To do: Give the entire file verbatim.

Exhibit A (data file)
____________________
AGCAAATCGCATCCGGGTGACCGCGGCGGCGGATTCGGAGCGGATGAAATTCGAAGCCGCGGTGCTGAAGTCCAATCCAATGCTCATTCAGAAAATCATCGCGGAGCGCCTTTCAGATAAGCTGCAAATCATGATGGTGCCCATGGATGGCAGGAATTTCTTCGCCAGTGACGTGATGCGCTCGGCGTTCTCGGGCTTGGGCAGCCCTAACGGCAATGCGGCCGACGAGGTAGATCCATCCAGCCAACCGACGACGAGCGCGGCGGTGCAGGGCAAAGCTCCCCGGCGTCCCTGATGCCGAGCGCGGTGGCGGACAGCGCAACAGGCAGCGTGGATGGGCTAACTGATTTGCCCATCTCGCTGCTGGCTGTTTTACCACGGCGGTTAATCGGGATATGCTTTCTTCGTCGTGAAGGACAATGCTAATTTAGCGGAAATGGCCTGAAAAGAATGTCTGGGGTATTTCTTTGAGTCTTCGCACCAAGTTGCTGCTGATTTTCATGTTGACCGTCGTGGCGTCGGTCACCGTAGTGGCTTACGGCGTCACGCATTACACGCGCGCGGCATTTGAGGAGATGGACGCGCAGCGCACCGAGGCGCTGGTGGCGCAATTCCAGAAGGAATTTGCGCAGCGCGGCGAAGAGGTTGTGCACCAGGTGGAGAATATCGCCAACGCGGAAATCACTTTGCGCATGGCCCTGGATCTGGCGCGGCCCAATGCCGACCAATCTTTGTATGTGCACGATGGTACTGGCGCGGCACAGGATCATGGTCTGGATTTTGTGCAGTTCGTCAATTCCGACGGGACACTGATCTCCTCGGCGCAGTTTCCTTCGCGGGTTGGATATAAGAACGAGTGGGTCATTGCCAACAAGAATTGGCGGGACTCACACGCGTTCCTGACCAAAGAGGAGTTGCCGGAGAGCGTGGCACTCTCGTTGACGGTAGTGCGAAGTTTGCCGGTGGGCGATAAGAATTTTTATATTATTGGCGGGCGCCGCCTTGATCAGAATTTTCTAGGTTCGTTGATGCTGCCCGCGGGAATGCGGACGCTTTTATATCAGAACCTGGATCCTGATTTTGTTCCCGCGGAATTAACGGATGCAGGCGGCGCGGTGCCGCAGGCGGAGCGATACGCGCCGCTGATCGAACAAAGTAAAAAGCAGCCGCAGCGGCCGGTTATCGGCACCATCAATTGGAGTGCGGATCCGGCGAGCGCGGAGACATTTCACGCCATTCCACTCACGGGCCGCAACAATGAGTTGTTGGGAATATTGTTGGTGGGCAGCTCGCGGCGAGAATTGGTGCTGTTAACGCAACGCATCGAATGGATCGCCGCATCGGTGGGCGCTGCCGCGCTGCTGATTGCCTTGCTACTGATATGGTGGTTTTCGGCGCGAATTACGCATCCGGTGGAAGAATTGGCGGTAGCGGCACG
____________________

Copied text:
AGCAAATCGCATCCGGGTGACCGCGGCGGCGGATTCGGAGCGGATGAAATTCGAAGCCGCGGTGCTGAAGTCCAATCCAATGCTCATTCAGAAAATCATCGCGGAGCGCCTTTCAGATAAGCTGCAAATCATGATGGTGCCCATGGATGGCAGGAATTTCTTCGCCAGTGACGTGATGCGCTCGGCGTTCTCGGGCTTGGGCAGCCCTAACGGCAATGCGGCCGACGAGGTAGATCCATCCAGCCAACCGACGACGAGCGCGGCGGTGCAGGGCAAAGCTCCCCGGCGTCCCTGATGCCGAGCGCGGTGGCGGACAGCGCAACAGGCAGCGTGGATGGGCTAACTGATTTGCCCATCTCGCTGCTGGCTGTTTTACCACGGCGGTTAATCGGGATATGCTTTCTTCGTCGTGAAGGACAATGCTAATTTAGCGGAAATGGCCTGAAAAGAATGTCTGGGGTATTTCTTTGAGTCTTCGCACCAAGTTGCTGCTGATTTTCATGTTGACCGTCGTGGCGTCGGTCACCGTAGTGGCTTACGGCGTCACGCATTACACGCGCGCGGCATTTGAGGAGATGGACGCGCAGCGCACCGAGGCGCTGGTGGCGCAATTCCAGAAGGAATTTGCGCAGCGCGGCGAAGAGGTTGTGCACCAGGTGGAGAATATCGCCAACGCGGAAATCACTTTGCGCATGGCCCTGGATCTGGCGCGGCCCAATGCCGACCAATCTTTGTATGTGCACGATGGTACTGGCGCGGCACAGGATCATGGTCTGGATTTTGTGCAGTTCGTCAATTCCGACGGGACACTGATCTCCTCGGCGCAGTTTCCTTCGCGGGTTGGATATAAGAACGAGTGGGTCATTGCCAACAAGAATTGGCGGGACTCACACGCGTTCCTGACCAAAGAGGAGTTGCCGGAGAGCGTGGCACTCTCGTTGACGGTAGTGCGAAGTTTGCCGGTGGGCGATAAGAATTTTTATATTATTGGCGGGCGCCGCCTTGATCAGAATTTTCTAGGTTCGTTGATGCTGCCCGCGGGAATGCGGACGCTTTTATATCAGAACCTGGATCCTGATTTTGTTCCCGCGGAATTAACGGATGCAGGCGGCGCGGTGCCGCAGGCGGAGCGATACGCGCCGCTGATCGAACAAAGTAAAAAGCAGCCGCAGCGGCCGGTTATCGGCACCATCAATTGGAGTGCGGATCCGGCGAGCGCGGAGACATTTCACGCCATTCCACTCACGGGCCGCAACAATGAGTTGTTGGGAATATTGTTGGTGGGCAGCTCGCGGCGAGAATTGGTGCTGTTAACGCAACGCATCGAATGGATCGCCGCATCGGTGGGCGCTGCCGCGCTGCTGATTGCCTTGCTACTGATATGGTGGTTTTCGGCGCGAATTACGCATCCGGTGGAAGAATTGGCGGTAGCGGCACG